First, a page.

Mum lashes out at school policy after daughter has ‘period accidents’
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A mother has lashed out at her daughter’s school for a policy that refuses to let her go to the toilet during lesson time. The woman says her daughter, who is in Year 9 at St James’ Catholic High School in Cheadle Hulme, has had a number of period accidents in class because teachers have refused her request to go to the toilet. She says only those with a medical condition can be given a toilet pass allowing them to go but believes the school should be more understanding of the issues young girls face, especially when most of them are only just adjusting to their menstrual cycles.
On one occasion, she said her 14-year-old daughter bled onto the chair in class after she was caught out and refused permission to go.
Another time, she was given boys’ trousers to wear after an accident, which made her “feel even more uncomfortable”.
The mum, who did not want to be identified to protect her daughter, said she has been fighting the school’s policy for a long time and after the same thing happened last week, she is refusing to send her daughter back until the matter is resolved.
She told MEN: “It’s not healthy anyway making children wait for what can sometimes be a couple of hours. But also girls get their periods and on several occasions, my daughter has had accidents because she’s not been allowed to go.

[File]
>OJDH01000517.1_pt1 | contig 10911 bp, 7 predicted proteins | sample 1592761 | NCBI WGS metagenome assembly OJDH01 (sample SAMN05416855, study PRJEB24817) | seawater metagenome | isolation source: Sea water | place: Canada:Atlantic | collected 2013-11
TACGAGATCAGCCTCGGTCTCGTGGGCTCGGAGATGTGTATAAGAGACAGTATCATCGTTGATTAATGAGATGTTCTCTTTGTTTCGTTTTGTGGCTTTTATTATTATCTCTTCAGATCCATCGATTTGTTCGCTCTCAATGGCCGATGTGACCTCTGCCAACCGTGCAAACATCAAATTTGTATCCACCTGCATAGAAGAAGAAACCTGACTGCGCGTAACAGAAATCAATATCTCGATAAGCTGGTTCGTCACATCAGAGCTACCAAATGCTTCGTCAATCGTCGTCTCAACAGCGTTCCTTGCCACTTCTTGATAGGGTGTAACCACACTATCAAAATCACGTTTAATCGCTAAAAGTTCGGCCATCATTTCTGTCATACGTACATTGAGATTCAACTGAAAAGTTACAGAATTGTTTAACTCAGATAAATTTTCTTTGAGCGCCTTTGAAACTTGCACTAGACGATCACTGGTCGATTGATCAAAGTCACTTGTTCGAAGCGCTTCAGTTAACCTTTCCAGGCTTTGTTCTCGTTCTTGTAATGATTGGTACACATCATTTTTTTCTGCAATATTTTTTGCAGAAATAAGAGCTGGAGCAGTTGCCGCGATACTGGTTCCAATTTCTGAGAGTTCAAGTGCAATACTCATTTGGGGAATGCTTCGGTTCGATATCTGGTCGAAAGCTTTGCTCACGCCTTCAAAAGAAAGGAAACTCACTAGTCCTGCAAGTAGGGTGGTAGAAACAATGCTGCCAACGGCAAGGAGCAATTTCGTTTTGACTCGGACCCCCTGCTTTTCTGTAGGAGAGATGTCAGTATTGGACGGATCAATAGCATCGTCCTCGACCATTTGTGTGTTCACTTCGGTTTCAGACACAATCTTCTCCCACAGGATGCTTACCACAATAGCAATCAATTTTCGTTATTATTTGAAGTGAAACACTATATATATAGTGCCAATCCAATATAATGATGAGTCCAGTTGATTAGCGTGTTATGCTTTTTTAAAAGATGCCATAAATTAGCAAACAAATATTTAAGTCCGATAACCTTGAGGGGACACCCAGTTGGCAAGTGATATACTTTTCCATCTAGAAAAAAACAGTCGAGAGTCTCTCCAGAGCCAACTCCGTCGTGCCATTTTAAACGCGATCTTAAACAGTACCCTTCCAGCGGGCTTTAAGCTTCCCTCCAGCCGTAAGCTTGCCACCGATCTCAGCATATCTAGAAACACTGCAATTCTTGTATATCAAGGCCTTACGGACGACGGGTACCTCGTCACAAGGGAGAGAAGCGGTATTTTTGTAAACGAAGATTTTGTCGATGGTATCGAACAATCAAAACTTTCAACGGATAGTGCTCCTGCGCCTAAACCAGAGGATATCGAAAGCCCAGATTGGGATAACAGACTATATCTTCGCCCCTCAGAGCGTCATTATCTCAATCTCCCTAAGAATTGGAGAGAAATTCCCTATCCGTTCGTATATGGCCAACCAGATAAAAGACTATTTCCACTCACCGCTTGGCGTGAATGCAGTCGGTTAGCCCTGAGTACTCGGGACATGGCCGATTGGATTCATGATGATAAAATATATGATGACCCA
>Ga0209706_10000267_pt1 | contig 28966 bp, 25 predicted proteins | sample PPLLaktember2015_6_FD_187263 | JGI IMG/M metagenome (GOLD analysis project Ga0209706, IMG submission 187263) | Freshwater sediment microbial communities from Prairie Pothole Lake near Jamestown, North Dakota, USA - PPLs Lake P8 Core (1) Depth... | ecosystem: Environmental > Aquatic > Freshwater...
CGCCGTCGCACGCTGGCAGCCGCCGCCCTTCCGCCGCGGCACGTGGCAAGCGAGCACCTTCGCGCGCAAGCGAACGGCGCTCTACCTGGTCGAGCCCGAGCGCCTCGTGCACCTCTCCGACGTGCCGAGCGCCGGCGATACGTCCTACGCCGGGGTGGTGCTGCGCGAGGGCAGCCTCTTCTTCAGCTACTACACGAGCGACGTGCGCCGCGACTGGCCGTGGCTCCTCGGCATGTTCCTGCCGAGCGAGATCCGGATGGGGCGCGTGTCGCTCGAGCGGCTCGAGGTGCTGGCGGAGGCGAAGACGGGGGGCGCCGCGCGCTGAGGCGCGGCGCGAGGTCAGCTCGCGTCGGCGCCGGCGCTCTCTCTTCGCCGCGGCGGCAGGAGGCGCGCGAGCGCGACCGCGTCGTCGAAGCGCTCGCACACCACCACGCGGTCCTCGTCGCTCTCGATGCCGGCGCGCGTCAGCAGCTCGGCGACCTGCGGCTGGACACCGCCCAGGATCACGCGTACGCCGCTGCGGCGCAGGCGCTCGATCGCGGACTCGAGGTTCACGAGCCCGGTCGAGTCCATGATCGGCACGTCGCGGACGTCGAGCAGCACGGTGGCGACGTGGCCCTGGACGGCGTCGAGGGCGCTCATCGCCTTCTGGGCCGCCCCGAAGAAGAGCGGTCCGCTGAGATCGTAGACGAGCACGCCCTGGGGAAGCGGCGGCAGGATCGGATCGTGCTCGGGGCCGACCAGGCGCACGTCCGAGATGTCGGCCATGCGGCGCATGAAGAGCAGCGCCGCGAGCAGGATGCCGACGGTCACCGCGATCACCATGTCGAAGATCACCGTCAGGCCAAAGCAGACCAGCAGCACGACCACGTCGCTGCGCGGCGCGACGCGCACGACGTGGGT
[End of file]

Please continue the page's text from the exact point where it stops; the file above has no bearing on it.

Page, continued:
“I’m absolutely fed up with my daughter being put in this situation. I’ve spoken to her doctor about it who said they don’t consider being female a medical condition and they’re willing to write to the school to say they don’t agree with the policy.”
The mum-of-two, from Heald Green, says the Stockport school clearly has the policy in place to “control behaviour” and prevent pupils from deliberately missing lesson time, but says it’s “putting children’s health at risk”.
“It’s physical and mental harm,” she said. “My daughter already struggles to make friends and there have been issues, but if she has an accident in class, this just makes things 10 times worse.
“It seems that everybody I speak to outside of education is shocked and can’t believe they would do this to children, but everyone I speak to from within a school setting is just OK with it.
“I understand they have to control behaviour, but as a teacher they should be able to read the signals and notice patterns of misbehaviour and those requesting multiple visits. Common sense is completely out of the window with this blanket ban.”
The 35-year-old said the toilet ban has made her daughter anxious about attending school each time she starts her period.
After ringing school last week to explain that the youngster was having a heavy period and may need to visit the toilet during class time, she was given a toilet pass for the day, but her mum says that is not the answer.
“They eventually gave her a pass but made it clear she would not be getting another one,” she said. “But it shouldn’t be like this at all.
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“It bothers me because if my daughter is suffering with this, there has got to be other girls suffering too and it’s not acceptable. If she puts her hand up and says ‘miss I need to go’ then she should be able to go.
“It’s a difficult age anyway and most kids just want to be invisible, not having to deal with something like this that makes them stand out in front of everyone. It’s embarrassing for young girls to be put on the spot.
“They are making girls feel uncomfortable about something that is completely natural and they shouldn’t be singled out for it.”
A spokesperson for the school said: “The school can confirm that it is currently working to resolve a parental concern.”
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